Historically the database systems field was relatively small in academia. One of the largest and most influential academic groups was at the University of Wisconsin. In addition to a range of theory work, Wisconsin in the 1980’s and 1990’s pursued themes in both Parallel Databases in the Gamma project (presaging the data warehouse and big data movements) and Object-Oriented Databases in the Exodus and SHORE projects (the “losing side” in the database extensibility wars. Or was it?)

( 5 )

Foundations of Concurrency Control: Bernstein and Goodman

Bernstein and Goodman’s 1981 Computing Surveys paper covers nearly every trick imaginable in concurrency control. Everything since is very likely a combination of techniques in this paper.

( 6 )

Concurrency Control Performance

Our first paper is a classic example of good performance work, which cleaned up controversies in prior work by questioning their assumptions and building the right simulation.

Our second paper is a seminal but largely overlooked work by Kung and Papadimitriou defining what “optimality” might mean for concurrency control performance. It embraces au courant ideas like exploiting program semantics and integrity constraints into the definition and looks at how much they can help in theory.

( 7 )


Our first paper is a classic reference on B-tree concurrency, a surprisingly tricky topic. Later in the semester we will likely see more recent adaptations of this work for main-memory database. The next two papers represent classic and widely-used indexing techniques, both of which are due to the late Pat O’Neil, who passed away this past year. His wife Betty was a frequent co-author.

Optional reading for those who are curious about concurrency and recovery for extensible DBMSs.

( 8 )

Introduction to Weak Isolation and Replica Consistency

I will be out at Microsoft on a RISE faculty expedition. Chenggang Wu will present the lecture.

( 9 )

Weak Isolation

Three papers. A classic, co-authored by Atul Adya and occasional database research contributor and Turing winner Barbara Liskov, a brand new look at the problem co-authored by incoming Berkeley faculty Natacha Crooks, and yet another appearance from Pat and Betty O’Neil discussing a very common weak isolation mode: Snapshot Isolation.

Optional reading from then-Berkeley PhD student Peter Bailis, which identifies and pushes the boundary of what’s possible with coordination-free isolation levels.

( 10 )

Introduction to Application-Level Consistency

To introduce this lecture, I’ll start with two conjectures in distributed computing: Eric Brewer’s CAP Conjecture, and my own CALM Conjecture. Each of these was subsequently formalized and proven. I’ll talk about the two conjectures, the two theorems, and the distance between conjecture and theorem in both cases. We will also discuss the relationship between all four.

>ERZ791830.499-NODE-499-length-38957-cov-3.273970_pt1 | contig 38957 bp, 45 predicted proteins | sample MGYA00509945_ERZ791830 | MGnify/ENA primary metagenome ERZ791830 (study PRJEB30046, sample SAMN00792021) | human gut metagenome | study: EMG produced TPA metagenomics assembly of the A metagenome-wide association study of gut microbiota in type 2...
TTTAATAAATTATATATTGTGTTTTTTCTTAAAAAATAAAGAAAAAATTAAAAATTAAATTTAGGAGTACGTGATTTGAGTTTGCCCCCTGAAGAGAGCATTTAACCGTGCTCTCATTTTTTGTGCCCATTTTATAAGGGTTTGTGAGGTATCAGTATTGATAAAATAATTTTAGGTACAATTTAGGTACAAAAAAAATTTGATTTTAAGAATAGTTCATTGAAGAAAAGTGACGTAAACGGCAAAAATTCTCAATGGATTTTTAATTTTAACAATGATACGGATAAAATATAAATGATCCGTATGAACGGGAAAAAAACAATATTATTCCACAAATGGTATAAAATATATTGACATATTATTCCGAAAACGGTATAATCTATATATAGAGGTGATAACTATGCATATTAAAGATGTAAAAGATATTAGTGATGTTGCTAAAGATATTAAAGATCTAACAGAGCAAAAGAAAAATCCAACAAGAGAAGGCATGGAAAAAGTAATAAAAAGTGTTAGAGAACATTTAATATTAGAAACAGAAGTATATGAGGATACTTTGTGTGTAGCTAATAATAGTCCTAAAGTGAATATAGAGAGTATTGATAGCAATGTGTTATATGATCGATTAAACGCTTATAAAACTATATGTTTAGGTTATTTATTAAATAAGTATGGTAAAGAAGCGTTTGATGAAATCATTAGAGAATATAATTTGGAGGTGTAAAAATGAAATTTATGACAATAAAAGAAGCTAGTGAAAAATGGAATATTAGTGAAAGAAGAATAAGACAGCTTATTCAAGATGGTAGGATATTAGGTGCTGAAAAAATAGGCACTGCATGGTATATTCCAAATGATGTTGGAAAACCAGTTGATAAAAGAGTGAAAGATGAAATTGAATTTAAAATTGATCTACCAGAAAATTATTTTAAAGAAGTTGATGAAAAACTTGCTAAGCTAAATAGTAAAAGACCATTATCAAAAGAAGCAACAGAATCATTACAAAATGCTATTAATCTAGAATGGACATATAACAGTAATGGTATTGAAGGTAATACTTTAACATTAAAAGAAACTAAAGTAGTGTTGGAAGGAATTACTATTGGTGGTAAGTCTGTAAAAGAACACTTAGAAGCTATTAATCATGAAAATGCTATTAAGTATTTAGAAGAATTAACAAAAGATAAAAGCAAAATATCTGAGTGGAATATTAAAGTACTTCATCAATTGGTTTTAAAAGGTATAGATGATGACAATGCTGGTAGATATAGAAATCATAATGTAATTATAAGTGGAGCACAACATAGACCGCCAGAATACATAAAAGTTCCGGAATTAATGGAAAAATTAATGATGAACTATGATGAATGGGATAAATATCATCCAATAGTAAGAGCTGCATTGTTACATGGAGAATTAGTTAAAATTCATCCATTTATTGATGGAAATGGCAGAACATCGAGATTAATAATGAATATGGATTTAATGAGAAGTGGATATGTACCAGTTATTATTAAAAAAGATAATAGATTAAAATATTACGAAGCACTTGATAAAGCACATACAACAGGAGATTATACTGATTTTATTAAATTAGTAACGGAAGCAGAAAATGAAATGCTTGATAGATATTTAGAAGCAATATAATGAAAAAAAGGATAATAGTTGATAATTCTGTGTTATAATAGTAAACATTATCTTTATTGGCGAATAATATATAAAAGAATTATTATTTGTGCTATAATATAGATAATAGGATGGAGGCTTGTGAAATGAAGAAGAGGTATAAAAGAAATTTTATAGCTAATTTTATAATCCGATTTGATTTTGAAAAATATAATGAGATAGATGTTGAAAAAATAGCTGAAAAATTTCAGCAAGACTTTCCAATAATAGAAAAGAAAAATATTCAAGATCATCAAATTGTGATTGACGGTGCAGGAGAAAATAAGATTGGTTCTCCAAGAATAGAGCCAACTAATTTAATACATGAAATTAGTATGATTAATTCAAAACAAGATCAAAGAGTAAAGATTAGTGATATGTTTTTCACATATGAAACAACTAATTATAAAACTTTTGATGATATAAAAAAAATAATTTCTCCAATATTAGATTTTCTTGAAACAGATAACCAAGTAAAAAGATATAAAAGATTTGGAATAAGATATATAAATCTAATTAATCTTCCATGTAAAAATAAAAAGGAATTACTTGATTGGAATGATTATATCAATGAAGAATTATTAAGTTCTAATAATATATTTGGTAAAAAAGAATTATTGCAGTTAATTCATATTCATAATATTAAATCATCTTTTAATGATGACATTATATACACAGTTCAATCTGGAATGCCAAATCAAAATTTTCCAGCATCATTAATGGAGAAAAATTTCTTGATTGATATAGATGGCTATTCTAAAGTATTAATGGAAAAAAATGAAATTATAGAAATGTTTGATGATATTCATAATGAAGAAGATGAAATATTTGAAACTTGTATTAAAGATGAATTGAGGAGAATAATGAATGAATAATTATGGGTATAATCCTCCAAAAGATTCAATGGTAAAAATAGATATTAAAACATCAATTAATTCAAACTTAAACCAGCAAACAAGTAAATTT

( 11 )

Application-Level Consistency

In Kung & Papadimitriou, we looked in the (very) abstract at the idea that higher levels of concurrency could be allowed with more application information. This week we look at concrete examples of this idea including an influential design pattern paper from industry (Helland/Campbell) and papers from two of the leading academic efforts of the last decade: Berkeley’s Bloom language and INRIA’s CRDT efforts (which you may have read about in CS262A.)

Additional background reading is offered for each of the papers we’re reading.

( 12 )

Introduction to Learning and Database Systems

( 13 )

Learning-Based Query Optimization

Class-led discussion; Prof H will be away.

( 14 )

Query Processing Revisited

( 15 )

New Approaches to Join Processing

( 16 )

Introduction to Approximate Query Processing

As background, you might want to skim the light optional reading for this day.

( 17 )

Approximate Query Processing

( 18 )

Introduction to Main-Memory Query Processing

Lecture Cancelled (Faculty Retreat!)

( 19 )

Spring Break

( 20 )

Spring Break

( 21 )

Main Memory Query Processing

( 22 )

Introduction to Main-Memory Concurrency Control

( 23 )

Main Memory Concurrency Control

( 24 )

Introduction to Programming Support for DB-Backed Applications

Guest lecturer: Alvin Cheung, UC Berkeley

( 25 )

Programming Support for Database-Backed Applications

( 26 )

Introduction to Cloud Databases

Guest lecturer: Alex Lloyd (Google)

( 27 )

Cloud Databases

( 28 )

Data Wrangling and Cleaning

( 29 )

Paper Discussion TBA

( 30 )

Stream Query Processing

( 31 )

Paper Discussion TBA